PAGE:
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Liuqahs15

Is using a debugger lazy?

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[quote name='Starnick' timestamp='1347991811' post='4981323']
Tools like debuggers help to shift through all the noise and pin point whats breaking and blowing up. That's not "lazy", that's being "smart".
[/quote]

When I said something along these lines to him, his reply was "What you call smart, I call lazy."

To be completely fair, I told him that using a debugger helped me with a lot of null references when I was trying to handle data from files that somehow never loaded up during runtime (something I've always thought was a fairly common, small mistake people make), and his response was that those situations rarely arise for him. To me that seems like a questionable claim, but again, I'm just a beginner. Furthermore, he said that he just uses error messages to let him know whenever something goes wrong. But isn't that in itself a flawed idea to begin with? Since you only put error messages where you expect errors to occur, when a problem pops up in an unexpected place your error messages won't mean anything.

In these situations I struggle to know when to be adamant about my point or open about the fact that I could be totally wrong.

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He's either the type of professor who hasn't written any significant code in the last 10 years, he's out of his mind, or he was pulling your leg.


If he's recently practiced, sane, and not joking, then run--don't walk--to the nearest exit, and get the hell out of dodge.


I'm only half joking.

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More seriously, he's right that you should not rely on the debugger to check your program unless it's really so complicated that you can't keep it in your head.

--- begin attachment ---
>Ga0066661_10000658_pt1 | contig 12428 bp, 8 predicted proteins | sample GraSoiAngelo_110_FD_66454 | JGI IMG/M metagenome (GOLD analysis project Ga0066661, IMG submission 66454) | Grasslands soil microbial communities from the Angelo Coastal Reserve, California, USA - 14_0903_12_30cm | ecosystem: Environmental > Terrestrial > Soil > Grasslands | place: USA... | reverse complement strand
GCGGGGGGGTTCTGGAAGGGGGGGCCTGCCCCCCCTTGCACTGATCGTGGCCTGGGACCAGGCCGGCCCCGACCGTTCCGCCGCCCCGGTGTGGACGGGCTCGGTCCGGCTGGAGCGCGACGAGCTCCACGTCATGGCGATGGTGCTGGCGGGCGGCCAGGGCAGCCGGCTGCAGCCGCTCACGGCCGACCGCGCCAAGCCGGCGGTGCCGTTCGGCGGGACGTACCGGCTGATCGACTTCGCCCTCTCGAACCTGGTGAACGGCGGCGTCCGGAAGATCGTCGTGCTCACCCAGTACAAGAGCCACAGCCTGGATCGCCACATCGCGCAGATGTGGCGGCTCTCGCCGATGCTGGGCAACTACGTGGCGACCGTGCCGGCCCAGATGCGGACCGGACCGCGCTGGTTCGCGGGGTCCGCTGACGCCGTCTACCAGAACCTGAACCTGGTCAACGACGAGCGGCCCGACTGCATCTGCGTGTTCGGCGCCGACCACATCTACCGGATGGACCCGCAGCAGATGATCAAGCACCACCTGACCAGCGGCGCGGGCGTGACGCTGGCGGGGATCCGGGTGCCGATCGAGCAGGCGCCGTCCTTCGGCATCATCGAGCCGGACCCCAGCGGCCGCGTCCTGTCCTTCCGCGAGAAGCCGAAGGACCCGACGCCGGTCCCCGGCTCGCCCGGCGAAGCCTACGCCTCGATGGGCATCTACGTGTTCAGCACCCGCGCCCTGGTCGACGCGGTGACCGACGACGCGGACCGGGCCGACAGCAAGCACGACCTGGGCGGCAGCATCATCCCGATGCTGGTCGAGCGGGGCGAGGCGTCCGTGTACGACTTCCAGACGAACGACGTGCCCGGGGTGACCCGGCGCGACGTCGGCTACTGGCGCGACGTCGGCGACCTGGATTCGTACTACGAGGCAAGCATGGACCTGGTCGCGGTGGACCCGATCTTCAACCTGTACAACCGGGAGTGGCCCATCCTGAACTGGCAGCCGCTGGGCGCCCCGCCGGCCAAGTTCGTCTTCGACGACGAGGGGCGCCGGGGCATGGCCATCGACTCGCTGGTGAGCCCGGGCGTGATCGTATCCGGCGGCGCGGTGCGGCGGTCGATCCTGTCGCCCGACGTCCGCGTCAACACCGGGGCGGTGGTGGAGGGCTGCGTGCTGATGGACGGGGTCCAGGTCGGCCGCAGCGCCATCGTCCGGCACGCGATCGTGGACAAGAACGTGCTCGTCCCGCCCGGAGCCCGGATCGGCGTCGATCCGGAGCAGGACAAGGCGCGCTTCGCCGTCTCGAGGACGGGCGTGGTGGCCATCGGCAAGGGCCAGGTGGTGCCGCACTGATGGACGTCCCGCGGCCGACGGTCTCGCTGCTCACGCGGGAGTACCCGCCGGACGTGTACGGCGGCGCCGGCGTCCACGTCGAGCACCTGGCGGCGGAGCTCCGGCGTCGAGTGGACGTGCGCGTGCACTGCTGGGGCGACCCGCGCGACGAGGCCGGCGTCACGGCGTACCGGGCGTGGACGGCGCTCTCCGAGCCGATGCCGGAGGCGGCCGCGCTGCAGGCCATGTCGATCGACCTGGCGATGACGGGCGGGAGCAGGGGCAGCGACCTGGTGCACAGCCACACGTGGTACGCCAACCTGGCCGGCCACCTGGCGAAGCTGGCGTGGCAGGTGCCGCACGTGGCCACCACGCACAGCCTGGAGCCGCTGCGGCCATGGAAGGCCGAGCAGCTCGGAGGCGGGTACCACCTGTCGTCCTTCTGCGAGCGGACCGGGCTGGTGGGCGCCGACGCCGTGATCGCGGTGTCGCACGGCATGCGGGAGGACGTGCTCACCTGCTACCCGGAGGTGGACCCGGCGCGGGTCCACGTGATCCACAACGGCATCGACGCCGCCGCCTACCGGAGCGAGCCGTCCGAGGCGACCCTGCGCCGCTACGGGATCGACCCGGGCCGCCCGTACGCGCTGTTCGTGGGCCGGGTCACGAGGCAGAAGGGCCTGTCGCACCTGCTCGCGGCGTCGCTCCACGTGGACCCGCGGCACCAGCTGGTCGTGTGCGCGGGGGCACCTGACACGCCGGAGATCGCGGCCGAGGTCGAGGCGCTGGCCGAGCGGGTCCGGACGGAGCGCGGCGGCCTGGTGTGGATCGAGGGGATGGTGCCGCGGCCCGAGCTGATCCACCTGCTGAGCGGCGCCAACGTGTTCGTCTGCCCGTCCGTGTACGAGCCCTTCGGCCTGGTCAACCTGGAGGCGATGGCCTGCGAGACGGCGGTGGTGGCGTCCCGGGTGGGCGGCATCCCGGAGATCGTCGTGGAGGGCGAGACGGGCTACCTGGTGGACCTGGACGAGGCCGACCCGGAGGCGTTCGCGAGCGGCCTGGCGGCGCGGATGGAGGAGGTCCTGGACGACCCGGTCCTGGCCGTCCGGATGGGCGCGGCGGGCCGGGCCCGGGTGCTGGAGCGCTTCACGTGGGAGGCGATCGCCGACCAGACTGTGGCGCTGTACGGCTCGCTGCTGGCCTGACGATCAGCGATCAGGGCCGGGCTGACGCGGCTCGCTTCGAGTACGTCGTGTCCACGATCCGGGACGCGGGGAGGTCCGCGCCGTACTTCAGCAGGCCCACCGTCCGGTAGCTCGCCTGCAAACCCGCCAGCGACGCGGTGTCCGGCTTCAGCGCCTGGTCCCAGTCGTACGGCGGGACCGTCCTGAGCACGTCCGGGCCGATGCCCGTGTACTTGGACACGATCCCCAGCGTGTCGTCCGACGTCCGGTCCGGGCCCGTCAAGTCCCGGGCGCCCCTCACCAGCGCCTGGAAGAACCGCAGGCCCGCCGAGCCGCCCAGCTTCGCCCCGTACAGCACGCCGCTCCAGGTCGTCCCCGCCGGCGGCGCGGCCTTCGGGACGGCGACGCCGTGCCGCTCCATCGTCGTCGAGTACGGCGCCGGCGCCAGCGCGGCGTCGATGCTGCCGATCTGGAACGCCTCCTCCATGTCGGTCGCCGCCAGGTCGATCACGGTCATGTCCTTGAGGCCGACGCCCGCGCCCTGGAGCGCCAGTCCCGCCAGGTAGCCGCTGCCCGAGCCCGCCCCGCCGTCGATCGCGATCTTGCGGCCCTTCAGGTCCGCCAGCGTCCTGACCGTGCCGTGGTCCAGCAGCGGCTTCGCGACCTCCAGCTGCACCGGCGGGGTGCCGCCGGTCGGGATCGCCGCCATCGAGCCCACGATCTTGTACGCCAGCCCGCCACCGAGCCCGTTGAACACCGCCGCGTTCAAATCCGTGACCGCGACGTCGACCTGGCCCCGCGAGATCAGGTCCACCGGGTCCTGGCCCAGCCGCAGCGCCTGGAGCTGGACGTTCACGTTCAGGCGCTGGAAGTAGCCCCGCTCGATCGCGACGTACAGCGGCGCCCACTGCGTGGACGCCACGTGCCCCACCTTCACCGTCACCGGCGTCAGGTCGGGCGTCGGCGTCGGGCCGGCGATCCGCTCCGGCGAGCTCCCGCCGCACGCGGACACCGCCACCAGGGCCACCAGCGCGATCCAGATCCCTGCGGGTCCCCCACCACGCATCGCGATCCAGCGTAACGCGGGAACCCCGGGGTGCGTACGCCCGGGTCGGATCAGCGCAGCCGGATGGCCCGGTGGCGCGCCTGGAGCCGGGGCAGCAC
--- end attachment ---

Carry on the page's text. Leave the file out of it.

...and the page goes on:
Before you start laying down code, you should already have a mental model of how it works -- you never just start throwing down code you think works, and then pop into the debugger to tweak it piecemeal until it works. In short, you should strive to understand the code before you ever write it down. It sounds like you're a beginner, so this skill will develop and grow over time.

In the mean time, the debugger can be an invaluable tool in your own exploration of how code works (when you read others' code) and it's always a good tool for fixing errors that you just can't seem to reason out -- That's why they were created in the first place. People mess up, no one's infallible, not even Professor Bighead.

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[quote name='Ravyne' timestamp='1347992753' post='4981337']
Before you start laying down code, you should already have a mental model of how it works -- you never just start throwing down code you think works, and then pop into the debugger to tweak it piecemeal until it works. In short, you should strive to understand the code before you ever write it down. It sounds like you're a beginner, so this skill will develop and grow over time.
[/quote]

Thanks for the advice. I try to stay cognizant of this as I use it. I lay out my code in a notebook and try to plot as much of it as possible before I even look at the computer. Even then, later on you always get an idea and decide to restructure some underlying base code. Sometimes you don't quite get rid of[i] all [/i]the old code and later on issues arise. This is where the debugger has really saved me a ton of hours. I think a good philosophy is not to [i]lean[/i] on the debugger, but try to stand on your own and have it there to catch you every once in a while when you fall.

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I agree to what has been said above, you should understand what you want to do, how you want to do it, before actually trying to do it. Now, anyway, I suppose that person has never done any real life work now, has he? Deep inside millions of lines of code, debugging by writing to the console, or just by knowing where the problem is. Things are really not that simple.

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[quote name='Shaquil' timestamp='1347991178' post='4981316']